Defendant complains that Nash was allowed to testify in court from a hospital bed and states that “we can only surmise that the jury believed portions of her testimony * * * because they were influenced to sympathize with her physical state at the time of the testifying.” Again, in his reply brief, defendant suggests that “any particularized scrutiny of her testimony because of her background may have been obviated by her clearly pitiable condition at the time of trial.” This is mere conjecture. *561Although the trial court denied defendant’s motion to have the jury and the court hear her testimony in the hospital, we do not perceive how the risk of the jury responding sympathetically to the witness’ condition would have been any less in that environment. Moreover, transporting the witness to the courtroom was certainly less cumbersome than moving an entire courtroom to the hospitaL-We also note that defendant failed to ask the trial court for a continuance until the witness would be able to come into court on her own.

Defendant asserts on appeal that the jury’s task of assessing the demeanor of a witness is substantially inhibited when the witness testifies from a “virtually prone position.”1 By the trial court’s own remarks, however, it is evident that Nash’s hospital bed was set at a 30° angle and that the jurors were able to look directly at her face as she testified. In People v. Novotny (1968), 41 Ill. 2d 401, 412, 244 N.E.2d 182, our supreme court held that “[i]t is neither the duty nor the privilege of a reviewing court to substitute its judgment as to the weight of disputed evidence or the credibility of witnesses for that of the trier of fact who heard the evidence presented and observed the demeanor of the witnesses * * ° We therefore decline defendant’s invitation to “look at the testimony of Gladys Nash just as the jury presumably did.”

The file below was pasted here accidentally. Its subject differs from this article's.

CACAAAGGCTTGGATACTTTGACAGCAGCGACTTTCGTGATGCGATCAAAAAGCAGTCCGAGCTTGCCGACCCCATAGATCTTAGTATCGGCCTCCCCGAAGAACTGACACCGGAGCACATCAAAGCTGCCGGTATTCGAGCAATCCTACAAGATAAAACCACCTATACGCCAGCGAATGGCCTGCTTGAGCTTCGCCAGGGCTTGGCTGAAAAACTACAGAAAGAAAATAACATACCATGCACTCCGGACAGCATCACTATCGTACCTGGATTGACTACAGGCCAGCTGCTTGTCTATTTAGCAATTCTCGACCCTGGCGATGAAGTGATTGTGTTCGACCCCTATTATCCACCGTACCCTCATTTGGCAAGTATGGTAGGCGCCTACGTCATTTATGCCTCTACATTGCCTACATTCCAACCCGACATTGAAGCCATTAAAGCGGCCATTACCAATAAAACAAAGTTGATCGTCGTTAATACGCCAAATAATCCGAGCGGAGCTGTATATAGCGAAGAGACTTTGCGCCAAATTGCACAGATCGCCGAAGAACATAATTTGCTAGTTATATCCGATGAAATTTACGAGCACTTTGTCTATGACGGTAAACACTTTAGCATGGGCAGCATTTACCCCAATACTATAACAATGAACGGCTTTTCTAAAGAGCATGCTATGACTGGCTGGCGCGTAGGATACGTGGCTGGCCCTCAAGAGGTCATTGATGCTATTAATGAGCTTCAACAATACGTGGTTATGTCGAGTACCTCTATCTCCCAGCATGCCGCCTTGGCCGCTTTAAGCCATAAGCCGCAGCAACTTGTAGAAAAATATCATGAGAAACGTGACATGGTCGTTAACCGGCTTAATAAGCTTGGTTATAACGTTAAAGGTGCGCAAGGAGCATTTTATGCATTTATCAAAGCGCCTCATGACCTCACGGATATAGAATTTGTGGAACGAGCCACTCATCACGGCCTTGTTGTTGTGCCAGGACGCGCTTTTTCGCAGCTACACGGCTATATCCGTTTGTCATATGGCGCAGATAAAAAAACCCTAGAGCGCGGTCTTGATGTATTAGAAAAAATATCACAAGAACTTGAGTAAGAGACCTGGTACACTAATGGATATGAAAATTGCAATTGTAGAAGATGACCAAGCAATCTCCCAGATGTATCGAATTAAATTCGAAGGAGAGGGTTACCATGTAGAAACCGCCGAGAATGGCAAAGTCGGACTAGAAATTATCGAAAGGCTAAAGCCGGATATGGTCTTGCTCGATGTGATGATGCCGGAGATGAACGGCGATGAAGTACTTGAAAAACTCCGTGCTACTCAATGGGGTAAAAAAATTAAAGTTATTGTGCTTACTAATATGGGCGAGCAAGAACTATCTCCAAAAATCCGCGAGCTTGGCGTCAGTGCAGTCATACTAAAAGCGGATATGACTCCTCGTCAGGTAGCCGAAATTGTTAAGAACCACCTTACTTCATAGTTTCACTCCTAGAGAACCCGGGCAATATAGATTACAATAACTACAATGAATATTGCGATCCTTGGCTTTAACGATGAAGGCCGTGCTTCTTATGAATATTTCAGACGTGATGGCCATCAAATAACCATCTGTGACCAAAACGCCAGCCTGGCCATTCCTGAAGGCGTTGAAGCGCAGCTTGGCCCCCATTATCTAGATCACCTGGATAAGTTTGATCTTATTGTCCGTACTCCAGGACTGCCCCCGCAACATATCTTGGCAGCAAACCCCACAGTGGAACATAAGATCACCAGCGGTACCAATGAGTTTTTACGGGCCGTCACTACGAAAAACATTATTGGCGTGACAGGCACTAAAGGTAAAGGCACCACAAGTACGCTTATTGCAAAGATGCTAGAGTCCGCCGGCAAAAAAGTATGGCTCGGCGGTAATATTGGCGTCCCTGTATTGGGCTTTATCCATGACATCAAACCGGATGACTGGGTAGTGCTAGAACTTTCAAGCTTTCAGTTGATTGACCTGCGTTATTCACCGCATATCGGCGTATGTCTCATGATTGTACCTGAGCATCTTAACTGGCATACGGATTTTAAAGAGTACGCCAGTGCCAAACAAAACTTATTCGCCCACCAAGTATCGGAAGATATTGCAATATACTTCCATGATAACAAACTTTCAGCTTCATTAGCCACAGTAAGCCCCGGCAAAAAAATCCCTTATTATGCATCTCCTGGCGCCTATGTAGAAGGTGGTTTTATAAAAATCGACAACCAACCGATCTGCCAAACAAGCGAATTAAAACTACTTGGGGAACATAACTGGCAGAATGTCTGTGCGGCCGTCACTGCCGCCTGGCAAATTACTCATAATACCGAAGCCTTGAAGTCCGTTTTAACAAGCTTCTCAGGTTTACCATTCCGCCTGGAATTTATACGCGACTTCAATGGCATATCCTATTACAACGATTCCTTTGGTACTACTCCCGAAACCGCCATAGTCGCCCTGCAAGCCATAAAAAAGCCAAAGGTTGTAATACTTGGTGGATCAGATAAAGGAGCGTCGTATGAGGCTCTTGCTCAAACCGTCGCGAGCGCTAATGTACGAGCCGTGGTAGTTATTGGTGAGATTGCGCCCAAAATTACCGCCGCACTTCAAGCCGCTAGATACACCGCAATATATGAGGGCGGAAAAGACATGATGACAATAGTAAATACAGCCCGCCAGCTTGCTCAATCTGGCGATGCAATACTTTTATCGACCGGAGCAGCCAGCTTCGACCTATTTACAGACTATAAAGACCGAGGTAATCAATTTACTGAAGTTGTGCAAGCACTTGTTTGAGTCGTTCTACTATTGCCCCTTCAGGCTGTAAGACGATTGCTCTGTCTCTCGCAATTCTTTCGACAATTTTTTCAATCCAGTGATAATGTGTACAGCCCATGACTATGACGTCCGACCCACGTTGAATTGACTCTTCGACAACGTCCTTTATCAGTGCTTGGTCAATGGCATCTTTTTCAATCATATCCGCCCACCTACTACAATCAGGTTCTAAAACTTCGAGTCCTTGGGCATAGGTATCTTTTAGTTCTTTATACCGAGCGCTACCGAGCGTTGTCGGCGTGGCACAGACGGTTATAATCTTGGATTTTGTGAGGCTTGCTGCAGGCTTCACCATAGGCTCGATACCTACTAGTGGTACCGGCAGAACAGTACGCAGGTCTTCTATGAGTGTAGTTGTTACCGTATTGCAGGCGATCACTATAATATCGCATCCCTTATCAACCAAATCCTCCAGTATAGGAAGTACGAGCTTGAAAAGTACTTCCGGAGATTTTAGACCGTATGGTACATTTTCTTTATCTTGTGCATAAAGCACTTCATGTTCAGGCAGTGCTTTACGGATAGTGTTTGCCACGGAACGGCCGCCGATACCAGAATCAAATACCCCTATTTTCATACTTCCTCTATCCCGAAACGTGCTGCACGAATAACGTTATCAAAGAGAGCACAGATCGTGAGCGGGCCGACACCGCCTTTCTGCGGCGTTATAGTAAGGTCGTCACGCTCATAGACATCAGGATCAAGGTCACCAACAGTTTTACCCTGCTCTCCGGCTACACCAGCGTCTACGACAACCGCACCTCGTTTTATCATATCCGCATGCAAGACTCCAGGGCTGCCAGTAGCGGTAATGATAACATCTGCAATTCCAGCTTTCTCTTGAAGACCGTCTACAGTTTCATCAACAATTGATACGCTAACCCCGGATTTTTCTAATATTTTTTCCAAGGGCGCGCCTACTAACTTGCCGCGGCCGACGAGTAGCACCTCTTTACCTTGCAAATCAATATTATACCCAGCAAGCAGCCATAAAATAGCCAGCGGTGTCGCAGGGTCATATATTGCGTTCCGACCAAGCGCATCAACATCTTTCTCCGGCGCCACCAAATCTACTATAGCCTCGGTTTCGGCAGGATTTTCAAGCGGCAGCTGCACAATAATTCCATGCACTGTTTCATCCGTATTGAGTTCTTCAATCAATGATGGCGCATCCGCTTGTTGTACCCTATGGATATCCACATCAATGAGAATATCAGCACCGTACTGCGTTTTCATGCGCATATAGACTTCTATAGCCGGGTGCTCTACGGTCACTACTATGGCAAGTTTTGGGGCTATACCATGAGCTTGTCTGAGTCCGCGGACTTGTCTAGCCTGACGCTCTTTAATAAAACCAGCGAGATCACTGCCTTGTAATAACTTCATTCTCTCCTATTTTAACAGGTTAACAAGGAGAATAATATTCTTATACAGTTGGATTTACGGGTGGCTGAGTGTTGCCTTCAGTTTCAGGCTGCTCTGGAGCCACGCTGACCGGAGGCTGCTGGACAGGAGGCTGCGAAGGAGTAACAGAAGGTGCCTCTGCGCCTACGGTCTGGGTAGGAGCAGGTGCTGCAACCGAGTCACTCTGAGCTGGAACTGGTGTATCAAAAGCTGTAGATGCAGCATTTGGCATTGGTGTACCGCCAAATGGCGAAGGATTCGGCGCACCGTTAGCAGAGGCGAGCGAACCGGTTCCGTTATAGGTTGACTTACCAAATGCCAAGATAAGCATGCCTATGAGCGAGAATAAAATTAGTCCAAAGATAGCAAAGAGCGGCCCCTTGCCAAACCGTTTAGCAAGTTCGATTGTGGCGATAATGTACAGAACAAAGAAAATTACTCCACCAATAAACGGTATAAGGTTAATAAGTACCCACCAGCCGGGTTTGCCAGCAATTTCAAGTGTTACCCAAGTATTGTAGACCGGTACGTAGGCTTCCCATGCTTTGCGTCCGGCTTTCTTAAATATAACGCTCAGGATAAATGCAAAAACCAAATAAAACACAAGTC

Defendant states further that “it is not altogether inconceivable that her condition permitted her to speak only in low or soft tones, perhaps even whispers.” The record is devoid of any support for this speculation. At no time during Nash’s testimony did either defense counsel or the prosecutors or the trial court find it necessary to ask her to speak more loudly.

Defendant also conjectures that “defense counsel may certainly have been inhibited in using the tools of cross-examination, perhaps concluding that he was forced to exercise a certain amount of restraint and deference to the witness rather than risk the antagonism of the jury should he proceed with a customary aggressive examination.” Again there is nothing in the record to support this speculation. To the contrary, the record shows that defense counsel conducted a vigorous and extensive cross-examination of the witness.

Defendant questions why Michael Rogers was not called to testify since, according to Gladys Nash’s testimony, he was present at the time of the murder. Rogers was originally charged with Herman Mitchell’s death but was discharged following a finding of no probable cause at a preliminary hearing on May 25, 1979. The State subsequently indicted Rogers on June 4,1979. The charges against Rogers were nolle prossed on February 19, 1980, less than 10 days before defendant went on trial. *562Defendant now seeks to draw a negative inference from the State’s failure to call Rogers.